How does equity crowdfunding differ from the stock market?

Investing in Startups through crowdfunding is different than investing in the stock market. Here are some main differences:

Risk/Reward: Startup investing is considered a much higher risk than the stock market, but there’s also the potential for higher than average returns in early stage companies if they succeed (e.g., if they are acquired or go public). As in every investment, there is no guarantee of outcome or return. Startup investment can be fun, but most will not succeed. 

Information & Reporting: Public companies are required to file annual and quarterly reports disclosing operational and audited financial information. Private companies preparing for a crowdfunding campaign must disclose less information.

Startups must file the SEC’s Form C (more ) to qualify for raising equity crowdfunding. It is essentially a business plan with two years of financials that may or may not be independently audited, depending on the amount of funding the Startup intends to raise (lower funding targets require less independent review of financials). At the end of an equity funding campaign, the Startup must publish a Form C-U (“U” for update) to disclose the amount of funds raised and securities sold. After that, the Startup must file at least one annual report including financial updates.

All information for crowdfunding campaigns is shared electronically, usually by email or a web link; you will not receive printed reports. Also, stock certificates are only available online, in an electronic format.

Cost to Invest: When you buy public stocks, you may pay a fee per trade or a percentage to a broker. But you can invest in private Startup companies on Fundify at no charge. For our part, we only collect a success-based fee from Startups that successfully raise their crowdfunding target amount. More on Fundify’s fees and business model here.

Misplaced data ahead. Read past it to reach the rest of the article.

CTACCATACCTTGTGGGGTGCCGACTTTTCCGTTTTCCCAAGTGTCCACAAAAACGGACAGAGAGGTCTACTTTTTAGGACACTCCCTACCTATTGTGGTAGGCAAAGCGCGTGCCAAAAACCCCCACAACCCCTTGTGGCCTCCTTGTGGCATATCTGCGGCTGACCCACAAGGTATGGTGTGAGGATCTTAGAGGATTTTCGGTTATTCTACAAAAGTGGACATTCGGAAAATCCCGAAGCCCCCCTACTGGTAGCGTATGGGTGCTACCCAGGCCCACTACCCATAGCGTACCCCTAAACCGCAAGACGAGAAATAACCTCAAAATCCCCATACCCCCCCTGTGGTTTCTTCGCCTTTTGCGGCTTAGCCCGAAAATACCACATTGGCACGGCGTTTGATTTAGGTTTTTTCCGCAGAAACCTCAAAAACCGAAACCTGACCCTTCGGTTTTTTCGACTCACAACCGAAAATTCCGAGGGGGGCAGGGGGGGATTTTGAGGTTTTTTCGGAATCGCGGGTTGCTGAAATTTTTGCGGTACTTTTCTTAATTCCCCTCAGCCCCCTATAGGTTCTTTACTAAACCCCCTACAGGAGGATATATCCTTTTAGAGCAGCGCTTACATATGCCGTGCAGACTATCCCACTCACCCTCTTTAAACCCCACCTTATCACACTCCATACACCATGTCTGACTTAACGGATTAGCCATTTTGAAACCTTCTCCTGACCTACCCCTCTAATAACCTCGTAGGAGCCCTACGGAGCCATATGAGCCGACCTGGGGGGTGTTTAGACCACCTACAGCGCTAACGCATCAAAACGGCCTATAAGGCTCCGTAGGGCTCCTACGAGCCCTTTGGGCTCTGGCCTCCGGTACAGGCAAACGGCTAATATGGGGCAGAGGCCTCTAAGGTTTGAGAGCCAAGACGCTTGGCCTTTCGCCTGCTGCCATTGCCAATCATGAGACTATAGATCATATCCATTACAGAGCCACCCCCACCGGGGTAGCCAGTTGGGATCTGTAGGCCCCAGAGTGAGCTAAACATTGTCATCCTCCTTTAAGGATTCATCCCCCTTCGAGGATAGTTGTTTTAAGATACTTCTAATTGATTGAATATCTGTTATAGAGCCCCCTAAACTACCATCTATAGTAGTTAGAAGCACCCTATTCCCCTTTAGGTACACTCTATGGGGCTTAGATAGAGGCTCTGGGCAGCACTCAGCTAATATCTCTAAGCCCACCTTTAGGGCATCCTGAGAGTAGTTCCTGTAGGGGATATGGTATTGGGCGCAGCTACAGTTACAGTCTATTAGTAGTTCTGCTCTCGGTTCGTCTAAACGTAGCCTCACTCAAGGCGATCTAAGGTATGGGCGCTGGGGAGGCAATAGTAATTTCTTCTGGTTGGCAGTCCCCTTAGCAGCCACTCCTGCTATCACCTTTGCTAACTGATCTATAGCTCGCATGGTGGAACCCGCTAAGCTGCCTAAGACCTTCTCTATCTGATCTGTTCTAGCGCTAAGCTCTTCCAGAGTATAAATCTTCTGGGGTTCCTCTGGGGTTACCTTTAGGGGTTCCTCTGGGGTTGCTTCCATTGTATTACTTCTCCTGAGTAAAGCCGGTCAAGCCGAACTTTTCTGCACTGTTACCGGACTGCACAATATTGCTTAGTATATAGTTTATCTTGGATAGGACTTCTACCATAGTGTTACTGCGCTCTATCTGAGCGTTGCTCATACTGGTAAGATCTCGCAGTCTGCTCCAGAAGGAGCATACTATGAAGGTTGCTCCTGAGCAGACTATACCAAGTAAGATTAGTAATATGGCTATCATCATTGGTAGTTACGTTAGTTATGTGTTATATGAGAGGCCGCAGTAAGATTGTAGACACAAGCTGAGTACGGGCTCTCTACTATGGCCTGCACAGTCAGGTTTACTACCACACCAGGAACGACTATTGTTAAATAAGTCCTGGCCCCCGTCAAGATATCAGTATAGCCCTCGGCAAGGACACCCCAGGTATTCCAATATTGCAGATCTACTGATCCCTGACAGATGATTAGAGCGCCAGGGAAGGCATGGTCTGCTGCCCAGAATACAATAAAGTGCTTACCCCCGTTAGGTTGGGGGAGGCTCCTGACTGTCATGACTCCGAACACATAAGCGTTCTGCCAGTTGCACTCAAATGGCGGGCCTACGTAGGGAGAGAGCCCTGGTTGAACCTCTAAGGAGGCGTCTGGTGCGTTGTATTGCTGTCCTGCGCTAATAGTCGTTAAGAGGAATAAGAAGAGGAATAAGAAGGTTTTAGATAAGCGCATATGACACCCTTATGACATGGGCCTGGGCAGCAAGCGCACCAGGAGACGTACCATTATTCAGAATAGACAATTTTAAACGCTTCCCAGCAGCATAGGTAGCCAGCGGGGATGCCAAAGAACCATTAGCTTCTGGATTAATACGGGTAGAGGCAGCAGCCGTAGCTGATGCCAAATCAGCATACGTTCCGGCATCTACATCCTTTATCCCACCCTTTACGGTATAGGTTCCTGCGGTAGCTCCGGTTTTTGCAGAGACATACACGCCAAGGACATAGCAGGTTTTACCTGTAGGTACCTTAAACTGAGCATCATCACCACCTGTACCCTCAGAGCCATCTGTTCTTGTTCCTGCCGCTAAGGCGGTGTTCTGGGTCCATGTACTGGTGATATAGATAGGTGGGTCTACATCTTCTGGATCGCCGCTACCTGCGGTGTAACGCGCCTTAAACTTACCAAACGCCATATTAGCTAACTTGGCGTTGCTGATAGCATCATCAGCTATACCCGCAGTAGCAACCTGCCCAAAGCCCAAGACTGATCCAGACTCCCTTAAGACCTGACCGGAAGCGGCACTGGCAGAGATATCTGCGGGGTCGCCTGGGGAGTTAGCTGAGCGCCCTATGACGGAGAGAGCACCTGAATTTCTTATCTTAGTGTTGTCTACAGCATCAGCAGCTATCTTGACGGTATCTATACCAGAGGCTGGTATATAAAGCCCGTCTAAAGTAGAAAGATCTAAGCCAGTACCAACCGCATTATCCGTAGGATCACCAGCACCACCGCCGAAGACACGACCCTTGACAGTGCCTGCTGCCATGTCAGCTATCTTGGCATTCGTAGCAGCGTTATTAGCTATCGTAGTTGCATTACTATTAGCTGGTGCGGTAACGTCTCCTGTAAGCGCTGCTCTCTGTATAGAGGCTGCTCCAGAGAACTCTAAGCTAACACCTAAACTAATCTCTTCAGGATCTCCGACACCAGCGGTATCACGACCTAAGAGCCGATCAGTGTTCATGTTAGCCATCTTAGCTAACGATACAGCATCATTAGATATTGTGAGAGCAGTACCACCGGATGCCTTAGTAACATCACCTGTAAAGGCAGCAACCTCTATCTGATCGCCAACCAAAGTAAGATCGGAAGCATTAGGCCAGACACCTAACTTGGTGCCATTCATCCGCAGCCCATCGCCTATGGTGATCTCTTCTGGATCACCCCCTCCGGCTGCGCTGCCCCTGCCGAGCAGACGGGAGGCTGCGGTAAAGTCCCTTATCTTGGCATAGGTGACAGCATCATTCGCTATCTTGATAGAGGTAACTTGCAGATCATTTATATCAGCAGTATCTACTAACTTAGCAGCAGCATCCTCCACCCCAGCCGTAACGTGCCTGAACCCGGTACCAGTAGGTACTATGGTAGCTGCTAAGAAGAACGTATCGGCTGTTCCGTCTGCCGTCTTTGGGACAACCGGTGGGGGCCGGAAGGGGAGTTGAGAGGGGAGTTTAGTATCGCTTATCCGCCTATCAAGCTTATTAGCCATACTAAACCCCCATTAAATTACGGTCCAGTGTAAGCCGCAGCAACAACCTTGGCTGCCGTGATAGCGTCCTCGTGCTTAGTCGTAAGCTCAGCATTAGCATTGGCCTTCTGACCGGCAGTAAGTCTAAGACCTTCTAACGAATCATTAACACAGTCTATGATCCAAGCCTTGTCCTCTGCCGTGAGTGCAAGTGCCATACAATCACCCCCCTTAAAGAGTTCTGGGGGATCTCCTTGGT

Liquidity: In the stock market, you usually can sell stocks easily and quickly. In contrast, crowdfunding investments are not as liquid. By law, you must hold the investment for one year. Even then, it may be difficult to find a secondary market in which this investment can be sold. Investing in private companies is a long-term investment strategy (often five years or more), and Investors usually hold private equity until the Startup reaches a successful exit (e.g., through an IPO or acquisition) or it closes. More on Startup investment risks here.

Passive Investor: When you invest through equity crowdfunding, you become a minority owner in the company. That means you will not have voting rights and will not control the daily operations or future direction of the company. 

Private equity investments can be an important part of a balanced portfolio. We do not recommend that you invest only in private equity or only in only one Startup. Research studies suggest that investing less in several Startups companies is a better approach to achieve a balanced portfolio. This type of balanced approach gives you the potential for benefitting from a potential future upswing while also mitigating your risk.